Which Foods Are High in Insoluble Fiber?

Medically Reviewed on 9/9/2021
insoluble fiber
Foods high in insoluble fiber include fruits, nuts and seeds, vegetables, wheat bran and whole grains.

Insoluble fiber does not dissolve in water, does not form gels (is not viscous) and is more difficult to digest. As such, this type of fiber, including cellulose, contributes to the formation of structures such as the outer layers of whole grains (bran), celery strings, seed hulls and corn kernel skins.

Even after hours of cooking, insoluble fiber retains its shape and rough texture, which effectively helps the digestive system by adding bulk to stools and easing their elimination. The main components of insoluble fiber and resistant starch are cellulose, hemicellulose and lignin.

Insoluble fiber can be obtained from various sources including the following:

  • Fruits
  • Nuts and seeds
  • Vegetables
  • Wheat bran
  • Whole grain foods
Table. Foods high in insoluble fiber
Food item Serving size Insoluble fiber (g)
Artichoke, cooked 1 medium 1.8
Brussel sprouts, cooked 1 cup 1.9
Carrots, raw 1 medium 1.5
Kale, cooked 1 cup 5.1
Lima beans, cooked 1/2 cup 2.2
Potato with skin 1 medium 2.4
Soybeans (edamame) 1/2 cup 2.2
Sweet potato, peeled 1 medium 2.2
Apple, red, fresh with skin 1 small 1.8
Apricots, fresh with skin 4 1.7
Blueberries, fresh 3/4 cup 1.1
Figs, dried 1 cup 1.6
Kiwifruit, fresh 1 large 1.0
Mango, fresh 1/2 small 1.2
Pear, fresh 1/2 large 1.8
Raspberries, fresh 1 cup 2.4
Strawberries, fresh 1 3/4 cup 1.7
Whole Grains
Barley, cooked 1/2 cup 0.9
Brown rice, cooked 1/2 cup 0.1
Oat bran, cooked 3/4 cup 1.8
Oatmeal, dry 1/3 cup 1.3
Oatmeal, cooked 1 cup 1.6
Quinoa (seeds), dry 1/4 cup 3.8
Quinoa, cooked 1/2 cup 2.5
Wheat bran 1/2 cup 1.0
Wholegrain pasta, cooked 1 cup 2.2
Nuts, Beans & Seeds
Almonds, raw 1 oz 3.5
Black beans, cooked 1/2 cup 3.1
Flaxseeds 2 tbsp. 2.1
Garbanzo beans, cooked 1/2 cup 2.8
Kidney beans, cooked 1/2 cup 2.9
Lentils, cooked 1/2 cup 3.8
Psyllium seed husks 2 tbsp. 0.9
Sesame seeds 1/4 cup 2.6
Split peas, cooked 1/2 cup 2.4
Sunflower seeds 1/4 cup 1.9
Walnuts 1 oz 2.5

What are the benefits of including foods rich in insoluble fiber in my diet?

Whereas soluble fiber dissolves in water, insoluble fiber does not and is not completely broken down by colonic bacteria. It instead retains water, promoting a larger, bulkier and more regular bowel movement. This, in turn, may be beneficial in the prevention of intestinal disorders such as diverticulosis and hemorrhoids, since it may help good bacteria in the gut.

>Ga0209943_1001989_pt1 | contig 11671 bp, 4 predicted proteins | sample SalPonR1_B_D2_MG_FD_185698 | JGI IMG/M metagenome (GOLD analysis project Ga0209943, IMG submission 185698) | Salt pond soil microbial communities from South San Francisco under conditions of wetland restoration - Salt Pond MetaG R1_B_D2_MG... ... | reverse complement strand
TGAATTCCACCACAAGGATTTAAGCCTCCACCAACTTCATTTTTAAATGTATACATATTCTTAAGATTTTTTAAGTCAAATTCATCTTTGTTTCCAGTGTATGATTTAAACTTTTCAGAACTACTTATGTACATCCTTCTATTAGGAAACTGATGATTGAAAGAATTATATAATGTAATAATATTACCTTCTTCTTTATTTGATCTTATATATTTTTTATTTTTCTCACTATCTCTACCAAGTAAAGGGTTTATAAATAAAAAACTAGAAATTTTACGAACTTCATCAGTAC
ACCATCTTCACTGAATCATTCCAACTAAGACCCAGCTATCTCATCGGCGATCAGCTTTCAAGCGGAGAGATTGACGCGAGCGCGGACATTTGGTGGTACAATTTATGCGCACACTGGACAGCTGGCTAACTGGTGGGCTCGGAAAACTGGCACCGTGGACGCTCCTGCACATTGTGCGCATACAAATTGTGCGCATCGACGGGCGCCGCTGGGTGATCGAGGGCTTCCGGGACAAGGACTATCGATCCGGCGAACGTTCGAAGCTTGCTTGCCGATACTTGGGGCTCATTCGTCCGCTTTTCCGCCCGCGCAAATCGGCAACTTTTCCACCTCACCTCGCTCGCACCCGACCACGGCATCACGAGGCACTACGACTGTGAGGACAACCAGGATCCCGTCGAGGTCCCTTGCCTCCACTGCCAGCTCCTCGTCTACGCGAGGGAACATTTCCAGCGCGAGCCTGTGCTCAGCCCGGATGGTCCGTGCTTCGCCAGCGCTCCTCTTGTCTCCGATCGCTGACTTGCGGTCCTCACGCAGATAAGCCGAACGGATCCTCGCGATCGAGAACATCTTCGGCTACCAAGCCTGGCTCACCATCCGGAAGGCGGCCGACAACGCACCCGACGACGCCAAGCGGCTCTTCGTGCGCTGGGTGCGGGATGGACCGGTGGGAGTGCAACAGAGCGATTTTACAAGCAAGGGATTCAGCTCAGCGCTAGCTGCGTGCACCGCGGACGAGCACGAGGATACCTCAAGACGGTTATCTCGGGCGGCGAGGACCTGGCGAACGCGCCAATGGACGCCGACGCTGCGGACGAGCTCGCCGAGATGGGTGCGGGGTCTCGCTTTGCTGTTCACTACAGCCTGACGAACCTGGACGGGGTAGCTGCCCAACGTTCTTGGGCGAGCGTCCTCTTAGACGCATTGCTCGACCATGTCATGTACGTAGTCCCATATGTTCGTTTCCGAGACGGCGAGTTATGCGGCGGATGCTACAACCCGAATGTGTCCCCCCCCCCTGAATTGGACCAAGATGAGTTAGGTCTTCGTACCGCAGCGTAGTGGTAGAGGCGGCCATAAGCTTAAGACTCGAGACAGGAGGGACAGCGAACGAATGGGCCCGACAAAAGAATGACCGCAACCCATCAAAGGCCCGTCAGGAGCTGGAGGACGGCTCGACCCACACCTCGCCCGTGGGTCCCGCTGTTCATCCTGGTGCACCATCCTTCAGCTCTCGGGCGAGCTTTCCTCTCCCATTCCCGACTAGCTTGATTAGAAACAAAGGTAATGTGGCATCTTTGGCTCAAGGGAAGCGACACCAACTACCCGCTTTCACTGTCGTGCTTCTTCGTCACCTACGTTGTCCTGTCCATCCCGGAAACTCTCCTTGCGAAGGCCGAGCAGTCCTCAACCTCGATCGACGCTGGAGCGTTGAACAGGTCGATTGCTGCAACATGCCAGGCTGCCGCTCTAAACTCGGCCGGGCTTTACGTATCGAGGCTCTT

• Insoluble fiber has numerous benefits for intestinal health, including lowering your risk of constipation and preventing infection in the gut.
  • It removes toxins and carcinogens that cause cancer and helps prevent colon cancer by maintaining a healthy pH in the intestines.
  • It aids in weight loss and, to a certain extent, prevents heart disease and inflammation.

Insoluble fiber is sometimes referred to as a bulking agent because it aids in digestion while delivering health benefits such as lowering serum cholesterol levels. This type of fiber does not include any calories and usually has little nutritional value because it cannot be digested immediately. It contributes bulk as semi-digested foods pass through the body as a non-digestible substance. As a result, insoluble fiber is extremely beneficial to the human body. Consuming insoluble fiber in reasonable amounts poses very few risks as an essential component of the human diet.

What are the possible disadvantages of insoluble fiber?

Insoluble fiber has the disadvantage of irritating the walls of your colon. Raw vegetables are not recommended if you have irritable bowel syndrome (IBS), Crohn's disease or any other condition that causes your colon wall to be sensitive. Insoluble fiber is beneficial to the body, but too much of anything causes reactions, albeit mild.

Excessive insoluble fiber consumption causes health problems such as:

People with certain digestive conditions, such as IBS and ulcerative colitis, are usually advised to avoid insoluble fiber because it can aggravate their symptoms. Your body will need time to adjust to your increased insoluble fiber intake, so add more insoluble fiber to your diet gradually and drink plenty of water while doing so.


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Medically Reviewed on 9/9/2021
Dietary Fiber: https://badgut.org/information-centre/health-nutrition/dietary-fibre/

Fiber Facts: https://sci.washington.edu/info/forums/reports/FiberFacts.pdf

Soluble Fiber vs. Insoluble Fiber: https://uccs.edu/Documents/healthcircle/pnc/health-topics/Soluble_Insoluble_Fiber.pdf